We are each impacted by negativity in our day-to-day lives, but the full extent of its impact on our workplace productivity should be addressed. What does negativity look like in the workplace?
What is its impact? What can be done to decrease the prevalence of negativity both displayed and experienced by your employees? Business leaders have an opportunity to change the course of their companies’ success through proactive actions that may decrease the impact of workplace negativity while increasing the overall job satisfaction experienced by employees.
Negativity in Others
Before a solution can be addressed, it is important to identify where and how negativity shows up in our organizations. Unfortunately, negativity in the workplace can be seen at all levels, across all departments and potentially within any team or individual. Whether it is simply one employee displaying negativity through verbal sarcasm, mocking, teasing or through stonewalling, negativity is a factor that may influence the behavior of others. In addition to obvious harassment, negativity may be even more subtle. With the majority of communication conducted non-verbally (i.e., through our body language or facial expressions), negativity can be experienced by the observer in approximately one-sixth of a second. In other words, a disappointed supervisor sends a negative, disapproving message before a single word has been spoken…literally… in an instant. At its worst, negativity can be observed or experienced via hate speech.
Negativity in Ourselves
Not only may we observe negativity in others, it is also an issue for each of us to address as it occurs within ourselves. It begins with our own negative thinking. As is described by neuroscientists, each conscious thought we have is either positive or negative and directly influences our emotional well-being as well as directly impacts our personal and professional behavior. For instance, if we are thinking negatively about the outcome of a particular business decision that has been made, our emotions and behavior will follow suit.
If we do not believe we are capable of succeeding in completing a particular task or that we do not deserve the next promotional opportunity, it is more probable our beliefs (i.e., negative thinking) will result in negative behavior influencing a negative outcome. Unfortunately, an individual’s negative thinking has the potential to induce an undesirable consequence.
Organizations function to serve others or to create a product to provide to the consumer. When employees are experiencing negativity in the workplace, the mission of the organization is impacted. Results matter. Therefore, what can business leaders do to increase positivity in the workplace? First, organizations must recognize the prevalence and impact of emotional contagion. For example, research indicates that when an employee grumbles to others, even for an issue such as a work schedule, he or she may negatively influence their team members’ thinking, emotions and resulting behavior.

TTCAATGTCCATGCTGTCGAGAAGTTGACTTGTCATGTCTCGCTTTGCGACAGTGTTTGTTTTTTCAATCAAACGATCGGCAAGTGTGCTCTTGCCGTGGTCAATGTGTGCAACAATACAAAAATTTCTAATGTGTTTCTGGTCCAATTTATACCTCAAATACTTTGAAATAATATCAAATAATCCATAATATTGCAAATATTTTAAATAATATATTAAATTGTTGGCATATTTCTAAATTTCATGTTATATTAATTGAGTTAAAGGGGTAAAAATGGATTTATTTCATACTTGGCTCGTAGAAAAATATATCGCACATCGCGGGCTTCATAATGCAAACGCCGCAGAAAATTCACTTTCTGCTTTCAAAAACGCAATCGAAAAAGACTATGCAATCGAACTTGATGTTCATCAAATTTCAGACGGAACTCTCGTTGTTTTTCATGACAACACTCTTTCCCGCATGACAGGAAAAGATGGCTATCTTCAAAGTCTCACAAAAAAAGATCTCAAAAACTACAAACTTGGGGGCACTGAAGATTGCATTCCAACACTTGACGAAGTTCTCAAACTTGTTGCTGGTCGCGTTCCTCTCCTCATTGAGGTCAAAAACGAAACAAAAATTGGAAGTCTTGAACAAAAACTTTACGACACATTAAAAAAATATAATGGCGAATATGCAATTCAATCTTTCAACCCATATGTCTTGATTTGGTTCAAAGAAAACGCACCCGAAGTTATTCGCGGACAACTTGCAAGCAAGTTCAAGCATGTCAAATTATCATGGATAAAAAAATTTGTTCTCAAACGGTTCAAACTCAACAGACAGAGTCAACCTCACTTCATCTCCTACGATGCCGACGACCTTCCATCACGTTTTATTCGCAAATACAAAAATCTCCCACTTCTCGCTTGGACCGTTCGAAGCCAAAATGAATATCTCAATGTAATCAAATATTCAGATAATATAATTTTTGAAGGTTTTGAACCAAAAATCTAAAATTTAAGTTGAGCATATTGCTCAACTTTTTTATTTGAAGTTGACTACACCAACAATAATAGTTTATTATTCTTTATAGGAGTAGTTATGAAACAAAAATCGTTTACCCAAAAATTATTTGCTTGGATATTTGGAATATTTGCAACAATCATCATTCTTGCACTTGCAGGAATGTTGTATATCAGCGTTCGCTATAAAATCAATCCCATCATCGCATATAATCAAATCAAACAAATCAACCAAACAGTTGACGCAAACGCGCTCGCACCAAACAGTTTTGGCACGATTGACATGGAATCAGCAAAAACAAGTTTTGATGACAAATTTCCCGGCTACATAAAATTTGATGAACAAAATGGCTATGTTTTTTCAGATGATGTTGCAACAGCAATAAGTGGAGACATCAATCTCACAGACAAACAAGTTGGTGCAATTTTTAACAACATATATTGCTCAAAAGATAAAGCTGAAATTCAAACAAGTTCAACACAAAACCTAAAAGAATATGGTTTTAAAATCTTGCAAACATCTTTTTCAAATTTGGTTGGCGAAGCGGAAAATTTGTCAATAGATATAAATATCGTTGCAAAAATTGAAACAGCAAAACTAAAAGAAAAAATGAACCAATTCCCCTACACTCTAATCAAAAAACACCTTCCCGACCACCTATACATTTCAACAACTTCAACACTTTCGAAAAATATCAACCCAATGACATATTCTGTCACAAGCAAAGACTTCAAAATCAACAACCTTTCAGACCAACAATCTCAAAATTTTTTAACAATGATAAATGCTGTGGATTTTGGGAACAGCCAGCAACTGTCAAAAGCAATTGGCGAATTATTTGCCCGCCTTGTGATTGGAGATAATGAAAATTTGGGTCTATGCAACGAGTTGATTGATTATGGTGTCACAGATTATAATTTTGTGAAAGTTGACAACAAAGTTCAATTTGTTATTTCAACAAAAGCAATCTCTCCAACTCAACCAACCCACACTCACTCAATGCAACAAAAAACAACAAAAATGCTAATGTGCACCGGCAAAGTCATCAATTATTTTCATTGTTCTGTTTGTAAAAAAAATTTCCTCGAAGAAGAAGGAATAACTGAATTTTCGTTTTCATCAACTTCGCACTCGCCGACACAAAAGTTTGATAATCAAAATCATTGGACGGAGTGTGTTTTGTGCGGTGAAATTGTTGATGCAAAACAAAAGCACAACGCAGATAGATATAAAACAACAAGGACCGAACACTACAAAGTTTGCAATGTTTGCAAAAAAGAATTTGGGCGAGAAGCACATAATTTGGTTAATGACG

Individuals on the receiving end of negative behavior experience increased stress, lack of focus, diminished workplace relationships, and, ultimately, job dissatisfaction leading to a decrease in their performance and productivity. Less obvious to managers may be the results of negative thinking that cause a void of positive behavior. For instance, negative thinking may result in a lack of encouragement, support, care and concern for the employees in your organization. Studies reveal that when employees do not believe their employers care about them, they are more likely to experience job dissatisfaction leading to decreased performance and productivity.
In addition to the results of negativity being revealed in decreased productivity and performance, frequently today employees are utilizing social media to communicate how they are feeling about their workplace, team members or supervisors. While there is legislation addressing slander and hate speech, general negativity about an employer may not be a legal issue.
This may be addressed by employers who create a legally defensible policy outlining acceptable and unacceptable speech and use of social media. It is critical, though, the employer does not violate any state or federal legislation (such as the National Labor Relations Act) when creating, disseminating and training on the policy.
Encouraging and supporting training for employees to learn how to manage stress, improve personal financial management, and reduce interpersonal conflicts is critical. Identifying and rectifying any form of communication that discourages honest, open communication is necessary. Creating and implementing and consistently upholding policies that discourage the negative treatment of others must be accomplished by all organizations. While the return on investment for this is both tangible and intangible, the results ultimately will encourage a positive culture in the organization. Supporting coaching and mentoring is another strategy organizations can utilize to improve a culture of positivity.
Ultimately, as business leaders we have a responsibility to model positive thinking, encouragement, thoughtfulness, and concern for the outcome not only of the organization but also of each individual employee.
By Colleen McLaughlin, SPHR